“Not all toxic people are uncaring. Some of them love us dearly and are close to us. But their way, existence forces us to compromise with our happiness. We need to let them go, not because we don’t love them, but because we have every right to live in peace. And sometimes, distancing from them is the hardest thing to do.” – Anonymous
Didn’t we all like penning down an essay on “My best friend”? Well, for me, at least, it was the favourite topic. Thanks to my parents, I was never out of points to write on it. And filling up two supplements was an easy task. Got full marks always! Childhood was all about – my parents, their admiration for my, so called best friend, Shivi. Comparison. Ouch, that hurts!
What my parents thought was healthy competition was actually breaking me down, but they never realised it. And it only got worse as I grew up. No one is to be blamed, but the damage done was irrevocable.
Thinking of her as good influence, my mom made sure that I was in her company all the time, be it a drawing class or music, Shivi was always there. I had surely had appeared desperate to her when my intentions weren’t. She hated the fact that I was being sticky to her, and I hated myself because neither mom nor Shivi liked me. I was even teased in the classroom for that. It was all getting contrary to me. Life was difficult. Yes, at the age of 8, you don’t have much brain; you just go with the flow.
I was on the constant run to prove that I was better than her. Regardless of what I did, how I did, she was always better than me, so to say, my parents always thought so.
I had good handwriting, Shivi had better; I drew good sketches, Shivi drew better; I scored 9/10, Shivi scored 10 on 10; I took one whole hour to finish homework, Shivi took half; My room was tidy, Shivi’s was tidier; I was a pretty face, Shivi was prettier; Shivi was this…Shivi was that…the list was endless. There was no space left for emotions.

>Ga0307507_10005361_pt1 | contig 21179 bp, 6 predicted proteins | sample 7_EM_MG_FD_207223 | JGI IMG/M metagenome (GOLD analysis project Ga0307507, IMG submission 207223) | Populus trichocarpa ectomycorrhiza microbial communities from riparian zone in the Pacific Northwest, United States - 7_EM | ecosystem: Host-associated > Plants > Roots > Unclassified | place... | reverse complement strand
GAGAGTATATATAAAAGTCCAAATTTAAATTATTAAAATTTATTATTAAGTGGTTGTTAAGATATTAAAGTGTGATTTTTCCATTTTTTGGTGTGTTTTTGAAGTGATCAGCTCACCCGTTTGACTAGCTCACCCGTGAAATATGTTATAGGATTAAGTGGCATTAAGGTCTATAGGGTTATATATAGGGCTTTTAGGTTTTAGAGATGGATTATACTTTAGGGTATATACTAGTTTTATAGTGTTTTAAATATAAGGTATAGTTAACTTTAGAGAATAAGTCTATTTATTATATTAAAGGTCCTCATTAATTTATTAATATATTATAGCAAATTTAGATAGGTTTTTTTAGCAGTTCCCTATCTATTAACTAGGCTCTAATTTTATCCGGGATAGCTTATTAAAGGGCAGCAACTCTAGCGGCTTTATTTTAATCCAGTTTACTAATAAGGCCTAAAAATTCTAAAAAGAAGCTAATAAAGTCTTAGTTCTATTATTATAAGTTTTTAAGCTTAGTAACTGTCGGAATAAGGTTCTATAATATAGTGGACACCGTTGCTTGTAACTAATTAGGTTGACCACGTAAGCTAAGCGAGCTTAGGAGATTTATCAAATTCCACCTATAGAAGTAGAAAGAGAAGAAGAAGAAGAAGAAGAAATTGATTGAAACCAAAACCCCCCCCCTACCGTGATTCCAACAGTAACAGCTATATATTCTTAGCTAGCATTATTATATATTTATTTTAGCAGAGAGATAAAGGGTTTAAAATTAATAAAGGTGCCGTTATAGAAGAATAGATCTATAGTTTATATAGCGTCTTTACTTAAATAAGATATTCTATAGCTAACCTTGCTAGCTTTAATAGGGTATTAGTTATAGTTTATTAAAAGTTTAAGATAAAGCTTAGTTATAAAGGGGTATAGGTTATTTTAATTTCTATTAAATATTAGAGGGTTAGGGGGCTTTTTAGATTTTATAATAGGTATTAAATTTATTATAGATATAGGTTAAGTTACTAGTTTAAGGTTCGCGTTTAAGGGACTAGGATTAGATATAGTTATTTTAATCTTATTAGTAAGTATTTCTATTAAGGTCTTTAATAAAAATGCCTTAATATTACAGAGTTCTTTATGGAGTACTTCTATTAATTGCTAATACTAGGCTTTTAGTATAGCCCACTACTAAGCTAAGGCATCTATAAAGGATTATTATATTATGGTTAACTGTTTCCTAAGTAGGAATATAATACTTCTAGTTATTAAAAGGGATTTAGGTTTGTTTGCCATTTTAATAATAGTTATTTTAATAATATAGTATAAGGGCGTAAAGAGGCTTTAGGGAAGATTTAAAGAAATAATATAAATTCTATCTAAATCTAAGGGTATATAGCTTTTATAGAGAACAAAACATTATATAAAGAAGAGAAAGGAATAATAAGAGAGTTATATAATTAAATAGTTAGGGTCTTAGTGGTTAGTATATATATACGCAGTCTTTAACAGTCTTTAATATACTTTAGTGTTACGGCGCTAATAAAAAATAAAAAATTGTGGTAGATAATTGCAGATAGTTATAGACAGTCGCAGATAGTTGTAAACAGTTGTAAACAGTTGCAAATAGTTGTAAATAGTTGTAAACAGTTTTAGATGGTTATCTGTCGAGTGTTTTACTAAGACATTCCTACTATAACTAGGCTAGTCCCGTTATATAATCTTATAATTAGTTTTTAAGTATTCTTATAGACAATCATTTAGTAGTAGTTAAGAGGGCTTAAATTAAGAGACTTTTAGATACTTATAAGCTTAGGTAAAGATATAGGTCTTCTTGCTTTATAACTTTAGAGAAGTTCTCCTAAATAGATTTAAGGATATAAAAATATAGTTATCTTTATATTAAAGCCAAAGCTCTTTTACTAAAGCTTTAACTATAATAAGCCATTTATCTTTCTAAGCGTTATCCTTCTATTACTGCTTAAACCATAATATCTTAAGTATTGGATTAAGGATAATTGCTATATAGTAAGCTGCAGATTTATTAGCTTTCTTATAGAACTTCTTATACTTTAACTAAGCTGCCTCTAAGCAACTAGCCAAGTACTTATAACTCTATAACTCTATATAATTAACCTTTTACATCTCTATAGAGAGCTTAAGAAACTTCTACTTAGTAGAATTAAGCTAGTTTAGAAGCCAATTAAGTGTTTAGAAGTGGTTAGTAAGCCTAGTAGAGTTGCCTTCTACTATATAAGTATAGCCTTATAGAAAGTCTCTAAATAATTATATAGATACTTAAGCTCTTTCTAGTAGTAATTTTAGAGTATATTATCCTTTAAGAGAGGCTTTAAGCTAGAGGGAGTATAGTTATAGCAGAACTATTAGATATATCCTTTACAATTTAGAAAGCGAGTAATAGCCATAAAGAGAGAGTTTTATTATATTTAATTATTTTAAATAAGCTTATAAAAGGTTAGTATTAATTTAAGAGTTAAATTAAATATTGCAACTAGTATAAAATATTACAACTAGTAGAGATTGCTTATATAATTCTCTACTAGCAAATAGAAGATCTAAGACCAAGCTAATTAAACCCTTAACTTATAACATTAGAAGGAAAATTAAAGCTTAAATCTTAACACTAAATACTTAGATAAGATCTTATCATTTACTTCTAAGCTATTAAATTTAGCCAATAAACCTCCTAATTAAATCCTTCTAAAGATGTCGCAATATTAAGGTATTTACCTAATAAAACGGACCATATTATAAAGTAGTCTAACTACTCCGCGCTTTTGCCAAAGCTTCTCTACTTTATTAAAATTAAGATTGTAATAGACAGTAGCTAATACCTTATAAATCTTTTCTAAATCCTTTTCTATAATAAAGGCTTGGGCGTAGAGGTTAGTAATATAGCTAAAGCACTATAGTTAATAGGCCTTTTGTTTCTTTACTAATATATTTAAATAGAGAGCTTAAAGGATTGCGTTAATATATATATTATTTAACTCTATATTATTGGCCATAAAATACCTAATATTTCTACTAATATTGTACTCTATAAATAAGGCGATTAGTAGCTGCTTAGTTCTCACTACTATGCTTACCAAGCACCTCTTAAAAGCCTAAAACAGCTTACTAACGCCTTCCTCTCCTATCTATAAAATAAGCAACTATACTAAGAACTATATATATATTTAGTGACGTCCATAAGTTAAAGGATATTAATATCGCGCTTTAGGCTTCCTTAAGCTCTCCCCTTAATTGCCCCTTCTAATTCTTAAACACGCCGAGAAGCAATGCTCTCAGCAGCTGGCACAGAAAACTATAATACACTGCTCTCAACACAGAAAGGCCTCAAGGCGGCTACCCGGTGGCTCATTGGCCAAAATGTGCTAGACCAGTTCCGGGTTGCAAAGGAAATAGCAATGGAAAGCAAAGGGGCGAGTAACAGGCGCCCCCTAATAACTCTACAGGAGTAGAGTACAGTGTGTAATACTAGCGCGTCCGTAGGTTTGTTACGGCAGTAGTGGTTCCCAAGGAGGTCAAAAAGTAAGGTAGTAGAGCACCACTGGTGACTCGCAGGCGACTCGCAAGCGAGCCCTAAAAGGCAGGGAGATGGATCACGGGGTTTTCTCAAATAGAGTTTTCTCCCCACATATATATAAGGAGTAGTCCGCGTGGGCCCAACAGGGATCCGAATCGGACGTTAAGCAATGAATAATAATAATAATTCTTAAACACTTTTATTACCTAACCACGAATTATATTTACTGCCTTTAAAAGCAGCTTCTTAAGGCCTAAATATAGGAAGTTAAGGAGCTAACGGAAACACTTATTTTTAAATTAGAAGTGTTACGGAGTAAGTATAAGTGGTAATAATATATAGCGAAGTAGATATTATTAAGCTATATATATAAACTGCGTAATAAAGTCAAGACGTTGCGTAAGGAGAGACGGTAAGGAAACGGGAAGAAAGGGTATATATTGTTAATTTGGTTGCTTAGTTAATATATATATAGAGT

My parents were never out of praises for my school friend. “Do it like Shivi, see, how well she has done,” was an everyday thing for me to hear.
And then, I gave up trying, started accepting this as a way of life. Unconsciously I started looking up to her or more so, looking down on myself. Later on, it became a habit. If it was not Shivi, there was always someone else who was better than me.
I walked with stooped shoulders and hollow eyes, and ate minimal. Talking to myself or daydreaming became everyday routine and people thought I was either too dumb or insane. Sometimes even communicating simple sentences to people around became a task. “What would they think of?” ran at the back of my mind.
After spending two decades of my life trying to please everyone and battling low self-esteem, it dawned on me, due to the courtesy of my parents, I was depressed. I was in depression. Acceptance and appreciation were nowhere to be seen, it all became kind of a rat race for every single day that had no emotions, no attachments.
Emotionally and mentally I was drained; damage was done, maintaining distance from them was the only option left. And that was the hardest thing I ever did. I loved them. And they loved me too.
Yes, my parents only wanted the best of me, for me and I do understand that. But then, their desire for perfection turned out toxic to me. It would have been easier had they let me be myself and accepted the same.
This story has been written by Prerna Jain which came to us through the submissions.
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